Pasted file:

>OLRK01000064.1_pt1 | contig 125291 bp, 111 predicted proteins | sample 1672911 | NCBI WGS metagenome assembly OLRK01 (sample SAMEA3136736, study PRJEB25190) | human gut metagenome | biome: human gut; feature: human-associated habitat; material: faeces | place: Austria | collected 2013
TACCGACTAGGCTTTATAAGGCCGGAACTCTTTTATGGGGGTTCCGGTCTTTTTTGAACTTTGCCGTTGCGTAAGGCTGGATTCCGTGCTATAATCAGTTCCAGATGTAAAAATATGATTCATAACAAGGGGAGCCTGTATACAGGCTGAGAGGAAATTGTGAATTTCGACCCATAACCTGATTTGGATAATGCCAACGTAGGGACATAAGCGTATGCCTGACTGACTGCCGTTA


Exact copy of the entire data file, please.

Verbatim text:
>OLRK01000064.1_pt1 | contig 125291 bp, 111 predicted proteins | sample 1672911 | NCBI WGS metagenome assembly OLRK01 (sample SAMEA3136736, study PRJEB25190) | human gut metagenome | biome: human gut; feature: human-associated habitat; material: faeces | place: Austria | collected 2013
TACCGACTAGGCTTTATAAGGCCGGAACTCTTTTATGGGGGTTCCGGTCTTTTTTGAACTTTGCCGTTGCGTAAGGCTGGATTCCGTGCTATAATCAGTTCCAGATGTAAAAATATGATTCATAACAAGGGGAGCCTGTATACAGGCTGAGAGGAAATTGTGAATTTCGACCCATAACCTGATTTGGATAATGCCAACGTAGGGACATAAGCGTATGCCTGACTGACTGCCGTTA